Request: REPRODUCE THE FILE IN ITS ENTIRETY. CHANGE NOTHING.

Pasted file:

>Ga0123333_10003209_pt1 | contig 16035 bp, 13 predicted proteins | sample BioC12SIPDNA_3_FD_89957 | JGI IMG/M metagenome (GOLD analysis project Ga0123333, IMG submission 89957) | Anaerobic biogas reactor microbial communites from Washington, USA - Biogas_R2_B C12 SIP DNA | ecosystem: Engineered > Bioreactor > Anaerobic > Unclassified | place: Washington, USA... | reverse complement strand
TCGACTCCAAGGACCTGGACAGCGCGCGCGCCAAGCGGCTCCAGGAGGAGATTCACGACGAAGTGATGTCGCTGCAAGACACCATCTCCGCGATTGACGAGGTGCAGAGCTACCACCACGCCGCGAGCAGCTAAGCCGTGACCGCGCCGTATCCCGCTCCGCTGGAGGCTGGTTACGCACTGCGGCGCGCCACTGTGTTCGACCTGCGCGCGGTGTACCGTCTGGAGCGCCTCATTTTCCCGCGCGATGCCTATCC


>Ga0123333_10003209_pt1 | contig 16035 bp, 13 predicted proteins | sample BioC12SIPDNA_3_FD_89957 | JGI IMG/M metagenome (GOLD analysis project Ga0123333, IMG submission 89957) | Anaerobic biogas reactor microbial communites from Washington, USA - Biogas_R2_B C12 SIP DNA | ecosystem: Engineered > Bioreactor > Anaerobic > Unclassified | place: Washington, USA... | reverse complement strand
TCGACTCCAAGGACCTGGACAGCGCGCGCGCCAAGCGGCTCCAGGAGGAGATTCACGACGAAGTGATGTCGCTGCAAGACACCATCTCCGCGATTGACGAGGTGCAGAGCTACCACCACGCCGCGAGCAGCTAAGCCGTGACCGCGCCGTATCCCGCTCCGCTGGAGGCTGGTTACGCACTGCGGCGCGCCACTGTGTTCGACCTGCGCGCGGTGTACCGTCTGGAGCGCCTCATTTTCCCGCGCGATGCCTATCC